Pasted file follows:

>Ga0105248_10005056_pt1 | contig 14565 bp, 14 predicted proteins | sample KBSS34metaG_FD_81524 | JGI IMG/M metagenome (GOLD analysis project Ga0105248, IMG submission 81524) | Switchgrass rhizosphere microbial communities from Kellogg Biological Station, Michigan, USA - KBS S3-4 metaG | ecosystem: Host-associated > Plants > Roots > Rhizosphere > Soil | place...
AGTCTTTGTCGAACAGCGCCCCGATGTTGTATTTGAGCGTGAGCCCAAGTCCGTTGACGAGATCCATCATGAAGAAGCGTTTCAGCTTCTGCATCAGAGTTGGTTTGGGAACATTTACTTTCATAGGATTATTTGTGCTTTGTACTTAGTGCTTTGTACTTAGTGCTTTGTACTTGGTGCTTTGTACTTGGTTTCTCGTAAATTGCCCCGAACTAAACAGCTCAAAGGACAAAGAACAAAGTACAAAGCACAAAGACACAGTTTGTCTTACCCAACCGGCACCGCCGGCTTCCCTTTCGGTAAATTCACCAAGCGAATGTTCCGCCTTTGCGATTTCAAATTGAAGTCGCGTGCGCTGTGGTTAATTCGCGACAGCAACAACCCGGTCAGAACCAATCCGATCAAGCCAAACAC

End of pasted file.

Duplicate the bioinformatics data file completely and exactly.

>Ga0105248_10005056_pt1 | contig 14565 bp, 14 predicted proteins | sample KBSS34metaG_FD_81524 | JGI IMG/M metagenome (GOLD analysis project Ga0105248, IMG submission 81524) | Switchgrass rhizosphere microbial communities from Kellogg Biological Station, Michigan, USA - KBS S3-4 metaG | ecosystem: Host-associated > Plants > Roots > Rhizosphere > Soil | place...
AGTCTTTGTCGAACAGCGCCCCGATGTTGTATTTGAGCGTGAGCCCAAGTCCGTTGACGAGATCCATCATGAAGAAGCGTTTCAGCTTCTGCATCAGAGTTGGTTTGGGAACATTTACTTTCATAGGATTATTTGTGCTTTGTACTTAGTGCTTTGTACTTAGTGCTTTGTACTTGGTGCTTTGTACTTGGTTTCTCGTAAATTGCCCCGAACTAAACAGCTCAAAGGACAAAGAACAAAGTACAAAGCACAAAGACACAGTTTGTCTTACCCAACCGGCACCGCCGGCTTCCCTTTCGGTAAATTCACCAAGCGAATGTTCCGCCTTTGCGATTTCAAATTGAAGTCGCGTGCGCTGTGGTTAATTCGCGACAGCAACAACCCGGTCAGAACCAATCCGATCAAGCCAAACAC